Both sisters understood the perils intrinsic to royal life, but while Elizabeth learned to play the cards dealt to her, Mary remained steadfast in her right to stand above the crowd. They both had courage but their experiences couldn’t have been more disparate. Elizabeth was born into, and raised, in the Protestant Faith; like their brother Edward, she embraced it. Mary resisted, both from a deep-seated belief inculcated in her as by the rigidity of her own character, which was not given to change even when circumstances called for it. In the end, whatever rapprochement the sisters found as outsiders uncertain of their place, denigrated into savage rivalry when Mary became queen against all odds and they found themselves pitted against each other.
Mary could not forgive the insults tendered to her by Anne Boleyn and in time, she came to see Elizabeth as the very incarnation of her late mother. In turn, Elizabeth began to recognize the stony threat that Mary’s hatred posed to her and her fragile position as the sole hope for the Protestant cause in England. Their pasts had made them who they were; and their struggle for supremacy would divide the country, sisters and rivals unto death.
This rivalry is the core of my new novel, THE TUDOR CONSPIRACY. Thank you for spending this time with me. To find out more about me and my books, please visit me at: www.cwgortner.com
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My thanks again to Christopher Gortner.
The Tudor Conspiracy by Christopher Gortner is published by Hodder & Stoughton in paperback and ebook, £8.99.
Go buy it. Amazon link here.
Some time back I read the first two Agent of Rome books back to back and reviewed them. They were excellent reads, quite different from one another, given the fact that they are part of a series.
So, when given the opportunity to read the third in the series, I leaped at the chance.
The Far Shore continues the adventures of Cassius Corbulo of the Imperial Security Service (the Grain men or Frumentarii), his Gaulish slave Simo, and his ex-gladiator bodyguard Indavara. It takes place only a short time after the events of The Imperial Banner, and continues to build the relationship between the characters.
I will (as usual) not delve too deep into the plot, in case of spoilers for people, but I will say a few things. For those of you who have read the first two, this third book bears a lot more resemblance to the second than the first, in that it is considerably more investigative than martial. While the first novel was an eponymous siege, and the second was based around the recovery of a stolen item, this third is a manhunt that crosses seas and takes place in more than one province. Do not be thrown by the cover, which might suggest a very naval tale. While large sections of the book take place at sea, there are also hefty sections on dry land. With Nick’s usual flair for the dramatic, the plot never lets up and even when you think everything should be over and settled, you look and realise there’s still a hundred pages left and the excitement is far from over.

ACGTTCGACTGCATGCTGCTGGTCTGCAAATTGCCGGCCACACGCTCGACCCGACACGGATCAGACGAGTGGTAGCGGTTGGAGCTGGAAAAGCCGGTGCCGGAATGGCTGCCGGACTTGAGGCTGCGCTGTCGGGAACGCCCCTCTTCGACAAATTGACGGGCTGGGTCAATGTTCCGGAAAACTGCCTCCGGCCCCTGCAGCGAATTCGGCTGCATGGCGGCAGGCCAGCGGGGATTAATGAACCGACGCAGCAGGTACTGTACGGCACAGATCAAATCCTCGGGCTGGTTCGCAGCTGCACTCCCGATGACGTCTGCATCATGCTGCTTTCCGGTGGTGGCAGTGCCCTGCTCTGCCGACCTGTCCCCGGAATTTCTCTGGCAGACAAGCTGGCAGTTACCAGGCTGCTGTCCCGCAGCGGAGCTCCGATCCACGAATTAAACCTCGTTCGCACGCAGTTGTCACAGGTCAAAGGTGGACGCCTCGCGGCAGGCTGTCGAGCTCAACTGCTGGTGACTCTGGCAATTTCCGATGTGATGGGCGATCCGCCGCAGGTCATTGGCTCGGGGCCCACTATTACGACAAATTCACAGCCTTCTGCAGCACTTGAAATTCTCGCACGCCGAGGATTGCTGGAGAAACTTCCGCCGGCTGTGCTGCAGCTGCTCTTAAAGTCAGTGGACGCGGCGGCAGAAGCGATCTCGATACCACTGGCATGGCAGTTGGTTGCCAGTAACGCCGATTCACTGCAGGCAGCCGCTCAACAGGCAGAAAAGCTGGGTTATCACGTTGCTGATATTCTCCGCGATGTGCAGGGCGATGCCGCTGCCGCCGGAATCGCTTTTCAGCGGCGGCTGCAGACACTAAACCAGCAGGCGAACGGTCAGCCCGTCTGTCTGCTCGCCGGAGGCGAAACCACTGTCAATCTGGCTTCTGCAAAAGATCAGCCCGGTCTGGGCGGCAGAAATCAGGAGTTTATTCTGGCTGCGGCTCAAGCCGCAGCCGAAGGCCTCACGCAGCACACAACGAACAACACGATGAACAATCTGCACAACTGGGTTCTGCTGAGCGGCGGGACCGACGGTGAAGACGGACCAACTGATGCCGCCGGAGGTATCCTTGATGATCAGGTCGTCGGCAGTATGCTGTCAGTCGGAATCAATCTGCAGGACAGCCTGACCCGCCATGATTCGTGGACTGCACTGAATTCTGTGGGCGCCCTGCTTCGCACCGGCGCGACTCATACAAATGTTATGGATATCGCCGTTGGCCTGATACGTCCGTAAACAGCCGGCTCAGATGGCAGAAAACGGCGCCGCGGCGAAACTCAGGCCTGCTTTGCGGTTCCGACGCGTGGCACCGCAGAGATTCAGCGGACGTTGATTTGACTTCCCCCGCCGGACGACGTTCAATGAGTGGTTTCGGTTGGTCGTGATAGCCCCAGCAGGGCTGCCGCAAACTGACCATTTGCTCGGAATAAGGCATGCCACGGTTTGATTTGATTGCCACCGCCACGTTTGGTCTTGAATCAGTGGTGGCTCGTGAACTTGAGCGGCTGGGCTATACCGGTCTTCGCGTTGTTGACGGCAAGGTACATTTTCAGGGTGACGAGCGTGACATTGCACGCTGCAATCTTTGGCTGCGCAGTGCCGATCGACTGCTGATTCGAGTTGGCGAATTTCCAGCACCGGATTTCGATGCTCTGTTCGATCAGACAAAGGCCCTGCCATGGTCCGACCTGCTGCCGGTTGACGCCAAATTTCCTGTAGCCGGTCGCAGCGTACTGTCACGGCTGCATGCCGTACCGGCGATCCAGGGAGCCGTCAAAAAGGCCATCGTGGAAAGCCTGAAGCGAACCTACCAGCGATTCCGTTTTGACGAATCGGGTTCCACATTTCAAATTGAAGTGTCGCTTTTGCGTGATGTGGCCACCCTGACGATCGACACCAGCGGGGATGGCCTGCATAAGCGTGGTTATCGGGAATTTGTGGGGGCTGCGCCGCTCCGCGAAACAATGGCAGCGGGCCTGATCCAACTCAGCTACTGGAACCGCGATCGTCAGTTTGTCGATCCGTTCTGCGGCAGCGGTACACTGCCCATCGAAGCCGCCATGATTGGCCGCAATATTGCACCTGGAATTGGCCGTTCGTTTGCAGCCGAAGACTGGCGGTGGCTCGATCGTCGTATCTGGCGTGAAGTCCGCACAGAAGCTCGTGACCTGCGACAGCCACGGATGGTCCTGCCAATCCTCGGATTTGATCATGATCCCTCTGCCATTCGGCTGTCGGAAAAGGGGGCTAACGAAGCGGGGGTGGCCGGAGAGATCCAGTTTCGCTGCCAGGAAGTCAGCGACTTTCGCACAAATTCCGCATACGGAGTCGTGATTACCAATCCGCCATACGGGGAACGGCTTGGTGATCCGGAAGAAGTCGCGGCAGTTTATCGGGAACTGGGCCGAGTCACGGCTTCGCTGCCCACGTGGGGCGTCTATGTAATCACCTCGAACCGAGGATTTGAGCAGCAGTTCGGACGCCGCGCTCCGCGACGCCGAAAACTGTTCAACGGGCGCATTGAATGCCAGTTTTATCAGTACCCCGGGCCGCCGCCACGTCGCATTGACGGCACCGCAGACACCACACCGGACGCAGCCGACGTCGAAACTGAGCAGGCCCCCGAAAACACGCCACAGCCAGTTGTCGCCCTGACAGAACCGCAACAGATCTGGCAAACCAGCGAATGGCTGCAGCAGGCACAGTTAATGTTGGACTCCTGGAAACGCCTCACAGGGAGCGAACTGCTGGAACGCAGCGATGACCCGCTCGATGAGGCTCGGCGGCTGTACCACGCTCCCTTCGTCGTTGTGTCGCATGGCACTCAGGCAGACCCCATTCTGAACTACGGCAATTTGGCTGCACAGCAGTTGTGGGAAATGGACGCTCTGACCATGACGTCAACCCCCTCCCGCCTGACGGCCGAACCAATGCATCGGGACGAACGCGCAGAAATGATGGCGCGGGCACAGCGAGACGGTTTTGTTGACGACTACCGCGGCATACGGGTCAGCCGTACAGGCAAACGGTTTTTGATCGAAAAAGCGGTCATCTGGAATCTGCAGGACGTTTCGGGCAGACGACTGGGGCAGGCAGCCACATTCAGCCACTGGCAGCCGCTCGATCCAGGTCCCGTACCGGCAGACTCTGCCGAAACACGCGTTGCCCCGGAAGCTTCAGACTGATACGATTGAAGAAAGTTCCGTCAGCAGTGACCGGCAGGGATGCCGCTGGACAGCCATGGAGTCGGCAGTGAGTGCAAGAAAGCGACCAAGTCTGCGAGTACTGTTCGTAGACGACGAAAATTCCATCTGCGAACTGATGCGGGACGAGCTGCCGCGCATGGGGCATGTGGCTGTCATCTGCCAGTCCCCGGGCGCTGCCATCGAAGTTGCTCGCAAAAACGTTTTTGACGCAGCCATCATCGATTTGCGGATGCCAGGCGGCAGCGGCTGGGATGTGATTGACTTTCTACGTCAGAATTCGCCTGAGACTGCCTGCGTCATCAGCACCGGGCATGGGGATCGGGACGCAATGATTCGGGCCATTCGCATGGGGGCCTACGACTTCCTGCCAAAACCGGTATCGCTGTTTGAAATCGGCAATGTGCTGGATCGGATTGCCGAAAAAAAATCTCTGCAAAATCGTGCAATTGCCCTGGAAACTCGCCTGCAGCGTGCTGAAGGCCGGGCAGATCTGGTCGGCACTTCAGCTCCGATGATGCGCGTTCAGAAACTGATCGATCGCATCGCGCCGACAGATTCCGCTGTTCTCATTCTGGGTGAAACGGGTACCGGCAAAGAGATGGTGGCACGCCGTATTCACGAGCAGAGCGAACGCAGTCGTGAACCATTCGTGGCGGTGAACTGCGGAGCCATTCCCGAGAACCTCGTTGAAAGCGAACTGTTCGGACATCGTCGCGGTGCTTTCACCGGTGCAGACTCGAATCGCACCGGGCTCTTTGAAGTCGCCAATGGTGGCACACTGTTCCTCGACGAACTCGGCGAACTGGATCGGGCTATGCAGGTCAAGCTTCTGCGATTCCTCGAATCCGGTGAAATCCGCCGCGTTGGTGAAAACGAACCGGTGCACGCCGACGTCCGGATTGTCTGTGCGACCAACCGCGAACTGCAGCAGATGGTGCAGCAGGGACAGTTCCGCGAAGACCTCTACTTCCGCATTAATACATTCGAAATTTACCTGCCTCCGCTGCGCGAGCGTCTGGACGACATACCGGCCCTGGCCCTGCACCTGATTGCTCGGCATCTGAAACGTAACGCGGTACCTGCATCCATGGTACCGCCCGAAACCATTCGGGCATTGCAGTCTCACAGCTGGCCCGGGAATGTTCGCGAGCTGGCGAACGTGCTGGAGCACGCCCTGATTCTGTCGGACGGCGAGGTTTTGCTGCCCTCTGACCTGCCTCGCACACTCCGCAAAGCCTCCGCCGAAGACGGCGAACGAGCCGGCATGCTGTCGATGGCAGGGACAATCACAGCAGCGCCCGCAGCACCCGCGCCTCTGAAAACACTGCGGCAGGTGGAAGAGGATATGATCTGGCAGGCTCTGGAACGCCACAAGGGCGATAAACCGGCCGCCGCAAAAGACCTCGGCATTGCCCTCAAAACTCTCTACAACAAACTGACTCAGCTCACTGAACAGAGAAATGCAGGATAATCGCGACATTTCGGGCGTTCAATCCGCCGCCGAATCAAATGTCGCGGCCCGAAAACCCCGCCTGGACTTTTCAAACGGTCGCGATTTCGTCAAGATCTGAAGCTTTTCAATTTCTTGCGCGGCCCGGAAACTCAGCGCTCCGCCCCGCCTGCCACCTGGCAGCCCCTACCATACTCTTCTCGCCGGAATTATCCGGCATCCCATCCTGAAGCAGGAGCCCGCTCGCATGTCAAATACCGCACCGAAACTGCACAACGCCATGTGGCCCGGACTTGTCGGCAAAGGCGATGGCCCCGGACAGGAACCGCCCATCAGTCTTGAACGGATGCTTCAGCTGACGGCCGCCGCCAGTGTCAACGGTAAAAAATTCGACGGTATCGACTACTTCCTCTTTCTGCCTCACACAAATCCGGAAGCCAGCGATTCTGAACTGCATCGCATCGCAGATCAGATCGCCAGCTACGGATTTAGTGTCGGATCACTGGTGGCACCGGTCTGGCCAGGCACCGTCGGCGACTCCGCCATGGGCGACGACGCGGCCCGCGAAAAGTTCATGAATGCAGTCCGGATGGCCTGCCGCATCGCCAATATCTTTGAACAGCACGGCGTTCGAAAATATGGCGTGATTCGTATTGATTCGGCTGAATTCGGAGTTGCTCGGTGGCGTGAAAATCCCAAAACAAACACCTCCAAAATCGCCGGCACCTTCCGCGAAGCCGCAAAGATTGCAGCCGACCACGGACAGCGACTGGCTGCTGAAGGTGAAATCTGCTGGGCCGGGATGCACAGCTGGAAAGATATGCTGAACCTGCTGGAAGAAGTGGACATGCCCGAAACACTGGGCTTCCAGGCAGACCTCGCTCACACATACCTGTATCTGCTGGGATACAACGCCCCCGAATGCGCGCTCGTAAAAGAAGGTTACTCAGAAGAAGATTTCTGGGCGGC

Character is important in Nick’s books. Containing his protagonists to the three men with a small supporting cast means that the characters get a lot of exposure and shine. Given the huge differences in their character, background and status, the interplay between them is always stunning. The first book saw a great deal of development in Corbulo’s character, and the second did much the same with Simo. Well this third book expands the scope and depth of Indavara nicely. In addition, a few of the supporting cast were beautifully portrayed (I’m thinking particularly of Carnifex and Eborius).
There is, I think, a tendency in Roman fiction to place too much emphasis on authenticity at the expense of readability (while there is also – particularly in the self publishing market- much the opposite.) Nick Brown has hit it just right, I think, to feel authentic and maintain a good level of historical accuracy, and yet not compromise the ease of reading and the touch of modern colloquialism that makes the reader identify with the tale. His speech is realistic and his descriptive atmospheric without being burdensome. In all, the writing is so tight and comfortable that it drags you along apace without the requirement to expend effort.
I would say that in this third installment there are a few moments of predictability that were not there in the first two. Some actions and responses were a little obvious, but do not let that put you off in any way. To some extent it actually helps, given the subject matter. After all, this is basically a spy thriller/action adventure. James Bond would not be James Bond without a little capture and humiliation. Indiana Jones would have suffered had it lost a few of its predictable moments. A sense of anticipation of events helps. Action, excitement and mystery, mixed with a little vicious, bloody violence and a well-rounded tight sense of humour that surfaces at just the right times.
All in all, I would say that The Far Shore is a good, solid, thrilling continuation of the series and a growth of the main characters, while exploring newer, more varied territory.
I look forward to Corbulo’s next foray with impatience.
Read the book. Read all three if you haven’t. You won’t regret it.